Truthful Marketing Is Permitted For Off-Label Uses, Court Rules

From the AAJ News Brief for August 10, 2015.

There are numerous reports about a potentially seismic court ruling that affects how pharma companies discuss off-label use of their products under FDA restrictions. A Federal court held that the Food and Drug Administration cannot prevent Amarin Pharma Inc. from marketing its fish-oil product for an off-label use, so long as its claims are truthful, according to a Wall Street Journal (8/8, B1, Burton, Subscription Publication, 6.06M) report.

According to the New York Times (8/8, B1, Pollack, Subscription Publication, 12.12M), the decision “could inhibit the ability of the F.D.A. to regulate one aspect of pharmaceutical marketing.” Judge Paul Engelmeyer wrote that the agency “may not bring such an action based on truthful promotional speech alone, consistent with the First Amendment.”

Medical Marketing & Media (8/7, Lee, 1K) reports that the decision “bolsters the pharmaceutical industry’s case against current off-label marketing restrictions.” Moreover, “the case has wider implications for the industry and will likely add force to ongoing efforts to change what are widely considered outdated regulations.”

The Washington Post (8/7, Johnson, 6.76M) Wonkblog reported that “the judge’s decision does require that the off-label promotion of a drug not be misleading,” adding that the decision “also opens up the question of who adjudicates whether unapproved uses of a drug are truthful.”

The AP (8/8, Perrone) reported that according to some lawyers, “other companies could follow a similar path by filing lawsuits in the second circuit.”

Fierce Pharma (8/7, Palmer, 3K) points out that the court’s decision is a preliminary ruling and adds that “it is not clear how big a victory the ruling will be given it came in a lawsuit Amarin brought against the FDA as a defensive move. The FDA had never sued to stop Amarin. And it comes after the FDA has already said most of the material Amarin wants to use for marketing purposes is fine with it anyway.”

Still, a column by Forbes (8/7, 7.42M) contributor John Osborn, a senior advisor with the international law firm Hogan Lovells, argued that “it’s hard to find any ambiguity in today’s order” and concluded “the long restrained, tightly controlled communication of scientific and medical information…has been loosened.”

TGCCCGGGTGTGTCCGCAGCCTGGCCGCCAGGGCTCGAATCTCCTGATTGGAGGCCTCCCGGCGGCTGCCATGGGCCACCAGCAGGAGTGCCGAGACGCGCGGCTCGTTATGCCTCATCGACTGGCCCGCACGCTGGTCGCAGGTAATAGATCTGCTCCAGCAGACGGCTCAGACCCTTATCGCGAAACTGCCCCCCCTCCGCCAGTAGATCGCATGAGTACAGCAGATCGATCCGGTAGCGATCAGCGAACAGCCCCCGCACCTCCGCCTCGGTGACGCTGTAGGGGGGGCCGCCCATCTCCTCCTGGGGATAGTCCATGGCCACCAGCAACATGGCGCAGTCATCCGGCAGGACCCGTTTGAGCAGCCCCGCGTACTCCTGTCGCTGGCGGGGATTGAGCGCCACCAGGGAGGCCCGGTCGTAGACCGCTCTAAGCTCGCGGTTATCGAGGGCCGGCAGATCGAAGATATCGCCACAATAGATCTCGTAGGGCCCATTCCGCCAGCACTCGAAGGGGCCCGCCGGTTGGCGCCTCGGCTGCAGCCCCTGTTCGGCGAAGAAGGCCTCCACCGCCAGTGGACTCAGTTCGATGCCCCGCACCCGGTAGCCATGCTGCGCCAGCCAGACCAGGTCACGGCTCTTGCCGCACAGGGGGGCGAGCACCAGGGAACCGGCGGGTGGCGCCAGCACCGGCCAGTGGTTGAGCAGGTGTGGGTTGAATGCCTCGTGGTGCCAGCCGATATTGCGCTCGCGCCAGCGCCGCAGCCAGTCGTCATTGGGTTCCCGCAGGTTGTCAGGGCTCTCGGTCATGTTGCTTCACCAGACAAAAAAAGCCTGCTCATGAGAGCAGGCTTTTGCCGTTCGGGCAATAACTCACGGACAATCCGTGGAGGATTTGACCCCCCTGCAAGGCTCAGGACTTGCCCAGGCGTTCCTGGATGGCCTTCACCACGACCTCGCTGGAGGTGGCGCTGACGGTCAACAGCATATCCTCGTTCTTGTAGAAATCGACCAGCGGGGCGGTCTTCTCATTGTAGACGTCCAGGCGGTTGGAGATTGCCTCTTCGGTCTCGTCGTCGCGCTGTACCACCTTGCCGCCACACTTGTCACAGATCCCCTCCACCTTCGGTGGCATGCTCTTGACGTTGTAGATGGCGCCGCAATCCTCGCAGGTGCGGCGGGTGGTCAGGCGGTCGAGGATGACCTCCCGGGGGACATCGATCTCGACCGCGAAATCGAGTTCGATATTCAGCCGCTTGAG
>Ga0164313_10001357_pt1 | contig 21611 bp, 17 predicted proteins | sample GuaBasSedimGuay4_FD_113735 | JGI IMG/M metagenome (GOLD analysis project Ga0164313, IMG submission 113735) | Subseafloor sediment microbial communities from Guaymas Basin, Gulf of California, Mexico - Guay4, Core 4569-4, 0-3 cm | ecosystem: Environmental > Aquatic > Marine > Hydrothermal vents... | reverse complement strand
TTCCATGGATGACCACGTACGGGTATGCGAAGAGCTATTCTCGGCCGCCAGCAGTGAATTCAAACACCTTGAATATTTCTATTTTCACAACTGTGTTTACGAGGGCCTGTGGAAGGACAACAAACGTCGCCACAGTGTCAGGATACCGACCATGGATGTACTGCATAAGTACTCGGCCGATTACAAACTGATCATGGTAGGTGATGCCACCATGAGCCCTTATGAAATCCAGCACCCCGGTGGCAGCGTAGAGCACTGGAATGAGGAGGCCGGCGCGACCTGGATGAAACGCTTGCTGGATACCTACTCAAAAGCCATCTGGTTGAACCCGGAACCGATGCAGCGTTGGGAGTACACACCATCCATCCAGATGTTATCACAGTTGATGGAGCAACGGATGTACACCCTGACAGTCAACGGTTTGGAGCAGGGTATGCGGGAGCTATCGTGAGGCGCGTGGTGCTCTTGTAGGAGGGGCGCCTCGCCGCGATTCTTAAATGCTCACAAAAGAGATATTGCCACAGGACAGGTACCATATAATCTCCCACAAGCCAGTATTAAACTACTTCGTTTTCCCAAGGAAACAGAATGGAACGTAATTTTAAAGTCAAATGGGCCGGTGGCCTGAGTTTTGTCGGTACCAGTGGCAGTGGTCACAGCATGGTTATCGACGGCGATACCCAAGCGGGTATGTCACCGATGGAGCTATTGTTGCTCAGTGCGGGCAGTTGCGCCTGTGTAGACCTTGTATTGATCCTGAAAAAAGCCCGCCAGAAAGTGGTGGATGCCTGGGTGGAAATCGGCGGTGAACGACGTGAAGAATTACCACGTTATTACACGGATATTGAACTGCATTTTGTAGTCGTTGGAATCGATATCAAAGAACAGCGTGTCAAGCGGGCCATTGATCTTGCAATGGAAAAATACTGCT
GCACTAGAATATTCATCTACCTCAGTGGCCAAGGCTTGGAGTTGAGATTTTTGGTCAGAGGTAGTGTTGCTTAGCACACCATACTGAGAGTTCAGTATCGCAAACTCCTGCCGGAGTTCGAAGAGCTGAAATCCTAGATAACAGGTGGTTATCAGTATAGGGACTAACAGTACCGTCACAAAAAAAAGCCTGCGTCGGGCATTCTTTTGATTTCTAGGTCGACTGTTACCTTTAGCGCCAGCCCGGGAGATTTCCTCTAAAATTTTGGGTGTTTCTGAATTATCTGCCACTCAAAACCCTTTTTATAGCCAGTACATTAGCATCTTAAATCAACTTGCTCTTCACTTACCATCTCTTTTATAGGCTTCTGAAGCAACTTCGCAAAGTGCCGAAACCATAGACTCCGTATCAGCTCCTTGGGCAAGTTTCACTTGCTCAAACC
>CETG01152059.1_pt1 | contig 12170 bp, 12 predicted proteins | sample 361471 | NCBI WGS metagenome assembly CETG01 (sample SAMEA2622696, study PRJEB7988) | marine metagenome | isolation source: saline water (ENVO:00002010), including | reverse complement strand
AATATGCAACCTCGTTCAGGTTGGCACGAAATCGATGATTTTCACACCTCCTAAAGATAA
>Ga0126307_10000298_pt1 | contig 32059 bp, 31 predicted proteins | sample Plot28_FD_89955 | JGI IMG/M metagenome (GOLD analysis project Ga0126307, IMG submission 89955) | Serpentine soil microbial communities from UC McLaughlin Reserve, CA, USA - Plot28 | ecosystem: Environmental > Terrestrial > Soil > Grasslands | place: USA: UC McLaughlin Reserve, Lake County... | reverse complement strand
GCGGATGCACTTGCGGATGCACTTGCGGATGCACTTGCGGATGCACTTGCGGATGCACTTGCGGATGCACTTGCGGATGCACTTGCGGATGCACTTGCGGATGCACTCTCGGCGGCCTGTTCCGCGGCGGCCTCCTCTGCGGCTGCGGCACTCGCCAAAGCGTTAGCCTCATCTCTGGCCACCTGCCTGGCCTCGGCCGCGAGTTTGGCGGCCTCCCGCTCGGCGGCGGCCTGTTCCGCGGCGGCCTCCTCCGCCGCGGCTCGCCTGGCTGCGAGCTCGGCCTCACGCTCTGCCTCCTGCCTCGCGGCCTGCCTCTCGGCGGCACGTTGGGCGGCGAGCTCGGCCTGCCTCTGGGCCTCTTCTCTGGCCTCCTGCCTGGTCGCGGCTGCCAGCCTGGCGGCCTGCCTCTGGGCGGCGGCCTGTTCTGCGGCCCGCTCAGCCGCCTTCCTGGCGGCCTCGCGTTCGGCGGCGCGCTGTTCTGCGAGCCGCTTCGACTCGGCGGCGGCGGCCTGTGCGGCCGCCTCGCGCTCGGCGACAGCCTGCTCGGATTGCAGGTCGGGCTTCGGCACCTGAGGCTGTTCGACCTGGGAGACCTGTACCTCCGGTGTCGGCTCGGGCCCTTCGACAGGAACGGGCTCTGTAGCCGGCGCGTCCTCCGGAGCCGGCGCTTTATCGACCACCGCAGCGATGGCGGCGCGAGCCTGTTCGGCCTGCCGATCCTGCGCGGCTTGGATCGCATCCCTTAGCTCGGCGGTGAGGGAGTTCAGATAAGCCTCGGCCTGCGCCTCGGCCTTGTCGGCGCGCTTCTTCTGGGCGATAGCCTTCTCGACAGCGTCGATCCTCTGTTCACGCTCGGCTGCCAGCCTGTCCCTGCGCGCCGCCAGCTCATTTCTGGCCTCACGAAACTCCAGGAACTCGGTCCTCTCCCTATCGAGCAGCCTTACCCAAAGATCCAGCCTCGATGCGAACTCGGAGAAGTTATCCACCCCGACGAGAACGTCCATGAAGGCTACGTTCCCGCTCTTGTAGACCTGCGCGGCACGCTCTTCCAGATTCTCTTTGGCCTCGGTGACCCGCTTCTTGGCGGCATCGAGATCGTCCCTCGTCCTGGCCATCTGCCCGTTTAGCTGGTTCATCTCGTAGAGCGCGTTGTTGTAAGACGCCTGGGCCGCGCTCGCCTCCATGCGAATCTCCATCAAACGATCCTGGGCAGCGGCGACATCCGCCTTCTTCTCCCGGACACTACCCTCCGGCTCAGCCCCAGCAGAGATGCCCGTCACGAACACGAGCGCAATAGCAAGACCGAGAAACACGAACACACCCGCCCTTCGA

A column by Forbes (8/9, 7.42M) contributor Paul Hsieeh, a Denver physician, contends that the decision was an “important legal victory” and calls patients, physicians, and “pharmaceutical companies creating innovative new products” the “winners” in this case.

Gizmodo (8/7, Novak, 1.06M) reports that “the federal case has huge implications for the future of prescription drugs in the US and could weaken the FDA’s power to regulate how drugs are marketed.” The report adds that “just last year GlaxoSmithKline was ordered to pay a $105 million fine for off label promotion of its asthma and anti-depressant medications,” but last week’s “ruling has the potential to hinder such prosecutions against drug companies in the future.”

In a press release (8/7), Amgen said it “plans to begin promotional activities consistent with the opinion as soon as possible” and said that the court “decision opens more direct and effective paths to communicate truthful and non-misleading information about Vascepa clinical trial results and the state of science relevant to the potential of Vascepa to reduce the risk of cardiovascular disease.”

Also reporting are Bloomberg News (8/8, Edney, 2.66M), Reuters (8/7, Pierson), and TIME (8/7, Zorthian, 19.55M).

At Liever, Hyman & Potter we represent clients who suffer injury or death from prescription drug overdoses and from improper use of prescription and non- prescription medication. We have been around since 1959 serving our clients in Eastern and Central Pennsylvania.

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